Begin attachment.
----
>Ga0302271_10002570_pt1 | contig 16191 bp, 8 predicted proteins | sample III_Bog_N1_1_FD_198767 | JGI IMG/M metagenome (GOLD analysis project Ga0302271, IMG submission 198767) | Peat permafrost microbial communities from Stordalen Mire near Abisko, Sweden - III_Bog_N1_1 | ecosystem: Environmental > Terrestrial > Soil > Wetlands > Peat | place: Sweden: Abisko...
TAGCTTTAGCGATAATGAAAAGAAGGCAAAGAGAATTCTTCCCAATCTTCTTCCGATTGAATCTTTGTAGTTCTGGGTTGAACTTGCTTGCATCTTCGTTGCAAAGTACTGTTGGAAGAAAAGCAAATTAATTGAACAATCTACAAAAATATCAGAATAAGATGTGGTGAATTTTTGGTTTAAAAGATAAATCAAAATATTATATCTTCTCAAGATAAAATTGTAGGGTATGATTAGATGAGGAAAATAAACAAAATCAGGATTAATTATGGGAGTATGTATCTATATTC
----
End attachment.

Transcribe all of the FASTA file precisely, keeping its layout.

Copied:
>Ga0302271_10002570_pt1 | contig 16191 bp, 8 predicted proteins | sample III_Bog_N1_1_FD_198767 | JGI IMG/M metagenome (GOLD analysis project Ga0302271, IMG submission 198767) | Peat permafrost microbial communities from Stordalen Mire near Abisko, Sweden - III_Bog_N1_1 | ecosystem: Environmental > Terrestrial > Soil > Wetlands > Peat | place: Sweden: Abisko...
TAGCTTTAGCGATAATGAAAAGAAGGCAAAGAGAATTCTTCCCAATCTTCTTCCGATTGAATCTTTGTAGTTCTGGGTTGAACTTGCTTGCATCTTCGTTGCAAAGTACTGTTGGAAGAAAAGCAAATTAATTGAACAATCTACAAAAATATCAGAATAAGATGTGGTGAATTTTTGGTTTAAAAGATAAATCAAAATATTATATCTTCTCAAGATAAAATTGTAGGGTATGATTAGATGAGGAAAATAAACAAAATCAGGATTAATTATGGGAGTATGTATCTATATTC